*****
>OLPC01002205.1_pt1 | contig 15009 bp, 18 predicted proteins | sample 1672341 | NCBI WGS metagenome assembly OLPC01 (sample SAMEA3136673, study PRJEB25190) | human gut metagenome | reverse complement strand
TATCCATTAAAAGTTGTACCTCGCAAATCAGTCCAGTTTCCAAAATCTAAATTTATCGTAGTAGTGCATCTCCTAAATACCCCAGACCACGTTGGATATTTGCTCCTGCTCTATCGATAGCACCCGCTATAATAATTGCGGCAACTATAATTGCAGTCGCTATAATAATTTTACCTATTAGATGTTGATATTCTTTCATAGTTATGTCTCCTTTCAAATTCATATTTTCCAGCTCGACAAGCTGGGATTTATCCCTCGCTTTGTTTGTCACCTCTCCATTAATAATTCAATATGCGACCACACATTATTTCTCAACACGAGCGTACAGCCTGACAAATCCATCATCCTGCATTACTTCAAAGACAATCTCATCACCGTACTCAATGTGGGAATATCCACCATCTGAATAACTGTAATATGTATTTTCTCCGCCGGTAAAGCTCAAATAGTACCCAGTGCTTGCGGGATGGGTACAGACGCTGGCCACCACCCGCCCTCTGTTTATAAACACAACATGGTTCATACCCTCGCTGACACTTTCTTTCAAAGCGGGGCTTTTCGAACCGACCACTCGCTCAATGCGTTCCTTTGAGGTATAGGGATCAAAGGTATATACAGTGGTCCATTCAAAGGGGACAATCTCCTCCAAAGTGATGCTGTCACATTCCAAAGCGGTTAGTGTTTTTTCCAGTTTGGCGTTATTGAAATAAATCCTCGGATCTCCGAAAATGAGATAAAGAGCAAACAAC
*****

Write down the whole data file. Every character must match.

>OLPC01002205.1_pt1 | contig 15009 bp, 18 predicted proteins | sample 1672341 | NCBI WGS metagenome assembly OLPC01 (sample SAMEA3136673, study PRJEB25190) | human gut metagenome | reverse complement strand
TATCCATTAAAAGTTGTACCTCGCAAATCAGTCCAGTTTCCAAAATCTAAATTTATCGTAGTAGTGCATCTCCTAAATACCCCAGACCACGTTGGATATTTGCTCCTGCTCTATCGATAGCACCCGCTATAATAATTGCGGCAACTATAATTGCAGTCGCTATAATAATTTTACCTATTAGATGTTGATATTCTTTCATAGTTATGTCTCCTTTCAAATTCATATTTTCCAGCTCGACAAGCTGGGATTTATCCCTCGCTTTGTTTGTCACCTCTCCATTAATAATTCAATATGCGACCACACATTATTTCTCAACACGAGCGTACAGCCTGACAAATCCATCATCCTGCATTACTTCAAAGACAATCTCATCACCGTACTCAATGTGGGAATATCCACCATCTGAATAACTGTAATATGTATTTTCTCCGCCGGTAAAGCTCAAATAGTACCCAGTGCTTGCGGGATGGGTACAGACGCTGGCCACCACCCGCCCTCTGTTTATAAACACAACATGGTTCATACCCTCGCTGACACTTTCTTTCAAAGCGGGGCTTTTCGAACCGACCACTCGCTCAATGCGTTCCTTTGAGGTATAGGGATCAAAGGTATATACAGTGGTCCATTCAAAGGGGACAATCTCCTCCAAAGTGATGCTGTCACATTCCAAAGCGGTTAGTGTTTTTTCCAGTTTGGCGTTATTGAAATAAATCCTCGGATCTCCGAAAATGAGATAAAGAGCAAACAAC